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downtown-san-diegoLast week we saw that San Diego was #1 in the nation for least affordable housing compared to the renter’s median income.

This article ranks the Top 10 cities in America by median list price, with the highest eight cities all located in California (San Diego is #7):

http://www.housingwire.com/articles/29729-california-dreaming-be-prepared-to-pay-up

The data is from realtor.com, which not only tracks the median list prices, but they also log the inventory counts for each city.  The MLS coverage may not match up exactly to the metro areas, but let’s compare inventory-to-census populations to gauge the potential competitiveness:

Metro Area
Population
Active Listings
Pop./Actives
Median LP
San Jose
1,892,894
2,023
936:1
$699,000
Oakland
2,632,217
3,082
854:1
$499,000
San Francisco
1,566,101
2,140
732:1
$867,280
Seattle
2,740,536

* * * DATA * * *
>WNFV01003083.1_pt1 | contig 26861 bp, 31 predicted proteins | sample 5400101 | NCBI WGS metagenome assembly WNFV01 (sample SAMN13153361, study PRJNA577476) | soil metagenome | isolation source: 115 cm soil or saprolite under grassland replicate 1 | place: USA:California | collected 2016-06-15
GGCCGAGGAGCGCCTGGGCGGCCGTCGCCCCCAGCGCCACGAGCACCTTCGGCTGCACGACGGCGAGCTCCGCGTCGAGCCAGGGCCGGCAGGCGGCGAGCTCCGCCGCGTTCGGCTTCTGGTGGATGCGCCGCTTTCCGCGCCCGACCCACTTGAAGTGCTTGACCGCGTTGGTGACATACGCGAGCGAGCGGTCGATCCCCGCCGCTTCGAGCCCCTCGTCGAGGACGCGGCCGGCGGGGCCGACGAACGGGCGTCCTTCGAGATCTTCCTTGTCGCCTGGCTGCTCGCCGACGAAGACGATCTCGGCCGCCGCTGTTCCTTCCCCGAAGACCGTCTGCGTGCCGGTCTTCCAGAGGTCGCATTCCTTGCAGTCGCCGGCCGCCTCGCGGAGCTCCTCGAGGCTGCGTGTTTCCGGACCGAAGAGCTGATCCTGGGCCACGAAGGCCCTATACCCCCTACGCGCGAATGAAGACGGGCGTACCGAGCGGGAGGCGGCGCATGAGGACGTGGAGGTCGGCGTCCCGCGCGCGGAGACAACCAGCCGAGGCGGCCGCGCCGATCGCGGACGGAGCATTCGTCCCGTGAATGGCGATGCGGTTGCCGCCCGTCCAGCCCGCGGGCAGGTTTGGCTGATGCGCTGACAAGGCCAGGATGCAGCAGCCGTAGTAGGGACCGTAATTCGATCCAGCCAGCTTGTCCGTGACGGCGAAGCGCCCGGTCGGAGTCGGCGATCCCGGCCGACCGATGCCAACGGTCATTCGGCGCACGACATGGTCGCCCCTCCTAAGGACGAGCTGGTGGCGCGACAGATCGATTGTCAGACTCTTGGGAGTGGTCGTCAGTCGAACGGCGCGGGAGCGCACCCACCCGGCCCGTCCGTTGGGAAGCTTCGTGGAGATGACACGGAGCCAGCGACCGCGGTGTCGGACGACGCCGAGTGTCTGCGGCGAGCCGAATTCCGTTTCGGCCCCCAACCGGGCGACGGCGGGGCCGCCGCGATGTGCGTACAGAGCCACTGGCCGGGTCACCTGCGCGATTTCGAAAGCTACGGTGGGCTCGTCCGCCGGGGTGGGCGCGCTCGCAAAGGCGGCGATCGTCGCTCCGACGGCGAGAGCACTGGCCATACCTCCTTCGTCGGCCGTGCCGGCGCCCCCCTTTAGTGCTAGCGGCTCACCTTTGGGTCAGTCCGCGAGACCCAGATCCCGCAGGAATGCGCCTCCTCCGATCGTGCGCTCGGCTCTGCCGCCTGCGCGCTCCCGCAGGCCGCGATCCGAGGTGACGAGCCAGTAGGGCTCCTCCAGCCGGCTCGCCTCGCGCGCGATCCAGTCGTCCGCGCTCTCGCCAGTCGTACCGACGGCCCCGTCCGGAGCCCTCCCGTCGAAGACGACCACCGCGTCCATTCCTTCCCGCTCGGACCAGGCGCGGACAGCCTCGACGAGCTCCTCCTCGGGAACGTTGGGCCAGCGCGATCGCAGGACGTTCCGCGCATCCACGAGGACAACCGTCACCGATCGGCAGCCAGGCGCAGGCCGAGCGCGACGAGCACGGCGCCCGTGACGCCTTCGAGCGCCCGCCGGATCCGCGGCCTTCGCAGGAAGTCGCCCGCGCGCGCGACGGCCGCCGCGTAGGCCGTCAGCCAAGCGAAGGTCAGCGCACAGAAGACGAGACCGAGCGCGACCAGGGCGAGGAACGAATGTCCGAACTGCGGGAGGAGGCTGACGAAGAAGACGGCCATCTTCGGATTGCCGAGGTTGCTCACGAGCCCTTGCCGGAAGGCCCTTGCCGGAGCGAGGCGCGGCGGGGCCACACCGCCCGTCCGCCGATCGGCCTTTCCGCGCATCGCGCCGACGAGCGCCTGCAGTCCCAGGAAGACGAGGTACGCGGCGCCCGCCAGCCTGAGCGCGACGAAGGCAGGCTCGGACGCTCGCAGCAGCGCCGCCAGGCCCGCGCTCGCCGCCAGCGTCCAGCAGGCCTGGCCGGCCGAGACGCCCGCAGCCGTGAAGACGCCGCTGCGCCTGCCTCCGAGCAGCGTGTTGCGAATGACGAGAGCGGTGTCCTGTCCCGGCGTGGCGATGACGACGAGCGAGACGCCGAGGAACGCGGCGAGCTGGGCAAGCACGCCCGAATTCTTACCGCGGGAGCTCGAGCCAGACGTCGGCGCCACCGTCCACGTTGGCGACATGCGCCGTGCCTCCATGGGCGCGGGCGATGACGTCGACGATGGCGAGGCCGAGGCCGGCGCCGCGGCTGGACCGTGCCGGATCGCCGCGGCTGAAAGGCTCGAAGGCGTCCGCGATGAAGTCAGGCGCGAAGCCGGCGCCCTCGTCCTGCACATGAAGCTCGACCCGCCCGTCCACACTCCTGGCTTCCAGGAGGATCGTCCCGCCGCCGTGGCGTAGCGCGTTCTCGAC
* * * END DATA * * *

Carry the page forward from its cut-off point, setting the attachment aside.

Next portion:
5,339
513:1
$369,950
Denver
2,697,476
5,586
483:1
$335,000
New York City
8,405,837
17,560
478:1
$377,500
LA-Long Beach
10,017,068
16,238
477:1
$459,990
San Diego
3,176,138
8,569
371:1
$469,000
Houston
6,313,158
19,817
319:1
$225,000
Orange Co.
3,114,363
10,072
309:1
$599,999

Seattle and Denver don’t get mentioned on the highest-priced lists, but the difficulty of buying a home there is duly noted. The actual San Diego residential inventory today is 6,709, or a 473:1 ratio, which would push us up into the same group, and we’d have the highest median LP of those five areas.

Interestingly, the Orange County inventory is 64% higher now than it was a year ago, while the San Diego inventory is only 15% higher Y-O-Y.

http://www.realtor.com/data-portal/realestatestatistics?source=web

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